Living and working in poor conditions
Polish firms pay them the legally stipulated wages of which the workers only usually keep 10-15 per cent, if at all. The rest goes to Kim Yong Un and his party friends. One would think that this is against Polish or EU law, but as Polish firms officially pay the North Korean workers the demanded wages. It’s the North Korean state which then does not transfer the full amount of it to the workers.
The North Koreans live in guarded housing complexes – officially for their own security. Ostensibly, they are allowed to leave this complexes whenever they want to, but a VICE documentary from May 2016 points towards a different direction. Their working hours, in accordance with Polish law, officially don’t exceed 12 hours. However, the abundant overtime work is skilfully swept under the carpet. Moreover, they usually stay, in accordance with Polish law, no more than 24 months in Poland. However, when the deadline approaches, they are sent home for a couple of weeks. They can visit their families, who are kept in hostage during that time, so that the laborer won’t flee. After this “vacation”, they usually go back to Poland to restart building ships, for another 24 months. In other words firms, by moving into grey zone, have found their way to cleverly circumvent the legal system.
In total, according to the UN Special Envoy for Human Rights, Anwar M. Dausman, the DKPS earns around 1.8 billion Euros each year from 50.000 labourers sent overseas. In Europe, Poland is not the only country to receive North Korean workers. Similar occurrences were reported in Bulgaria, Czech Republic and Romania.
And Pyongyang desperately needs this money, especially in a foreign currency, to finance their nuclear programs. The Researcher Team and also experts from the US government have found clusters of evidence indicating exploitation, for instance the workers don’t sign individual contracts with the foreign firms. Instead the companies sign a contract with a North Korean State-owned company, to which the money from the salaries is transferred.
Infringing Polish law?
An expert from the Asian Centre at the Leiden University in the Netherlands, Prof. Dr. Breuken, found however some potential loopholes in the at-first-sight lawful slavery system. Notably, he suspects that some firms involved are, at least partially, owned by the Polish State jointly with North Korea, which would change the situation: then it would be possible to hold the Polish State to account. After Breuken and several other media highlighted the critical situation, the European Parliament, with the notable commitment of Agnes Jongerius from the Dutch Labour Party, took up this issue. The Commission was repeatedly confronted with the topic but still did not deliver any official response.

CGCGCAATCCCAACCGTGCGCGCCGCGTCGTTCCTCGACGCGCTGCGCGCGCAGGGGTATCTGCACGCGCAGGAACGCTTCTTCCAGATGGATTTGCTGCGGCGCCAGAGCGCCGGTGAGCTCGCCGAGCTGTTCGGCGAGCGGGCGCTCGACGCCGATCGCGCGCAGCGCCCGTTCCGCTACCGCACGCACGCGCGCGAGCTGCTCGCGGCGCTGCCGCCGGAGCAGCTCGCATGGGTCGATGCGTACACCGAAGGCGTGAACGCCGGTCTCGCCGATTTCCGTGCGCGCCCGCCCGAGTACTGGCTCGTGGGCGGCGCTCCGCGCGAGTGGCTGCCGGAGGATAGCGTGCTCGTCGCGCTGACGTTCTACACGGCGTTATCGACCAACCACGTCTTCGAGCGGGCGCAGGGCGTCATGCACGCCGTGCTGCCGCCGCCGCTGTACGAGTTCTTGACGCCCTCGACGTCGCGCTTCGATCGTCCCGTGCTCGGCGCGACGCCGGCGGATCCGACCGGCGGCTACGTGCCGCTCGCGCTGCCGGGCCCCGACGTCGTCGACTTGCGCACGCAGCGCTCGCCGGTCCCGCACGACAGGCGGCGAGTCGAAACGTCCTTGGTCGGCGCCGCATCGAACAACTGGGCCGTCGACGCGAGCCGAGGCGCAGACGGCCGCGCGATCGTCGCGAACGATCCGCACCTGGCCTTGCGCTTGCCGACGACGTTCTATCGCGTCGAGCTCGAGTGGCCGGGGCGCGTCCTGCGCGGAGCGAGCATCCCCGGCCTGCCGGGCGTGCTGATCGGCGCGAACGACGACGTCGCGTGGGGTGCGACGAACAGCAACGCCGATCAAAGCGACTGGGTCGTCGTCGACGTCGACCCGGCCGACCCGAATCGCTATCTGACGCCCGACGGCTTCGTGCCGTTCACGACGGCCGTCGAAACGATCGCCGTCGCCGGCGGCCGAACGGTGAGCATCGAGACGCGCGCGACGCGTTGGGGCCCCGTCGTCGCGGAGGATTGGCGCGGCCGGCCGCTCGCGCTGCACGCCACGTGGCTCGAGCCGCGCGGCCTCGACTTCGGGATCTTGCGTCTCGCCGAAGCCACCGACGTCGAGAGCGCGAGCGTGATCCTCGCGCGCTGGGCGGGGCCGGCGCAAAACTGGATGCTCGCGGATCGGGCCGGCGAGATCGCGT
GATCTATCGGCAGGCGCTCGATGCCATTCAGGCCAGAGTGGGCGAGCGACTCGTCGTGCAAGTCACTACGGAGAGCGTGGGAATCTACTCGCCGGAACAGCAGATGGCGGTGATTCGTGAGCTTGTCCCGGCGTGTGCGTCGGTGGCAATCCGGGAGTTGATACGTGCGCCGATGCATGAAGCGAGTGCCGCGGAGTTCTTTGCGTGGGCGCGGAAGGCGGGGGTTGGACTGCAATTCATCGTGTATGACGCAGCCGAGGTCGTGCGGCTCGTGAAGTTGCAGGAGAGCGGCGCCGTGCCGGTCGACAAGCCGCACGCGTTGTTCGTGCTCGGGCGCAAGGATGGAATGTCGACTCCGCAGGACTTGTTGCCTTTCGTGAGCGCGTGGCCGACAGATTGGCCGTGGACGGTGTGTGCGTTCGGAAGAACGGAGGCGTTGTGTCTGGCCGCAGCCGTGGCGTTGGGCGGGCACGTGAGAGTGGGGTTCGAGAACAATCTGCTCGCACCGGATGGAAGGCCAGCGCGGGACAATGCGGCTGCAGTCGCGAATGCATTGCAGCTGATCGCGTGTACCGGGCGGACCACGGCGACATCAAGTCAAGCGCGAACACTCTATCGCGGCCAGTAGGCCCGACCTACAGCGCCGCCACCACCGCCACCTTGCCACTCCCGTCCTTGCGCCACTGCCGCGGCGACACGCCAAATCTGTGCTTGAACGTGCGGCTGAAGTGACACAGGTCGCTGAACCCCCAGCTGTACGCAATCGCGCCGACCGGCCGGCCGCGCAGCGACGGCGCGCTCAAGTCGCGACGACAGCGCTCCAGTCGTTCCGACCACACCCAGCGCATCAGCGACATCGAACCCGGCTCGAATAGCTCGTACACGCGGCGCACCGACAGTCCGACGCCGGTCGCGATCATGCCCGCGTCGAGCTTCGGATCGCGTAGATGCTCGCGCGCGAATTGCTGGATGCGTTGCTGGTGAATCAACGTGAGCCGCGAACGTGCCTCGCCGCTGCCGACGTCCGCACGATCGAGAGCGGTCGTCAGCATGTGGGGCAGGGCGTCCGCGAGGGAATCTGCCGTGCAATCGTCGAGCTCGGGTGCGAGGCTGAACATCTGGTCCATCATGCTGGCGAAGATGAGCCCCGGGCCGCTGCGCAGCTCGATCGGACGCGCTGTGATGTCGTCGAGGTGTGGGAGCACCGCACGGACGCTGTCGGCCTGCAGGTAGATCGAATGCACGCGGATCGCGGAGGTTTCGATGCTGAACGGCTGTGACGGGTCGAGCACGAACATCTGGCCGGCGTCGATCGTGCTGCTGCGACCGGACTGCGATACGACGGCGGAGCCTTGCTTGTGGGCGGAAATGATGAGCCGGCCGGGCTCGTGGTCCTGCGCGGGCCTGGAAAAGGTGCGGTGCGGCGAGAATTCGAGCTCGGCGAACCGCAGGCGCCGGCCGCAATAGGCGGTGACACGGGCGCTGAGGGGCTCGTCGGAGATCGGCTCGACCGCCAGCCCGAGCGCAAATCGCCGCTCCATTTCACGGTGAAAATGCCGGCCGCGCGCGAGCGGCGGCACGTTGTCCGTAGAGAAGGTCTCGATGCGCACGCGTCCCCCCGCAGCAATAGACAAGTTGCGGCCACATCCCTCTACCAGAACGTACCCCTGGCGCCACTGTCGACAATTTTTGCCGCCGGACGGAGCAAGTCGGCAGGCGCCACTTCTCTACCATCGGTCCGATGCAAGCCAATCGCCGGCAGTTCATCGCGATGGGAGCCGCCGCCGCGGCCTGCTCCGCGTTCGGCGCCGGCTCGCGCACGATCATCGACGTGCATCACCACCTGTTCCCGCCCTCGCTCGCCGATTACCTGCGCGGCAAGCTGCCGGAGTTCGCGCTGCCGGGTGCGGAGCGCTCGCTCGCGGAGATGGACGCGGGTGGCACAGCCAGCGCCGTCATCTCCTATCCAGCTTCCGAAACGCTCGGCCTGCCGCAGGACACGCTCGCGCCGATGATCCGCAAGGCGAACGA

In the end, it is true that a 48 hour work week is rather normal for North Koreans standards; and their 10-15% wages are not that bad compared to their countries means; and sometimes they get to keep parts of their salary in foreign currencies, what might be very valuable when they got back home. However such a system cannot take place, be encouraged and last within the EU and its member states without contradicting the values upheld on the European continent. In addition, it might be in accordance with Polish and EU law, but welcoming workers from North Korea is hardly reconcilable with the existence of EU and UN sanctions vis-à-vis Pyongyang. Forced labour, even if Poland doesn’t acknowledge it as such, also clearly violates against the European Convention on Human Rights.
This article was originally published on the official website of Eyes on Europe.
Created in 2004 by a group of students, Eyes On Europe is an organization dealing with European affairs. Through their magazine and their website, they promote European citizenship and dialogue. For more information, check their Facebook page.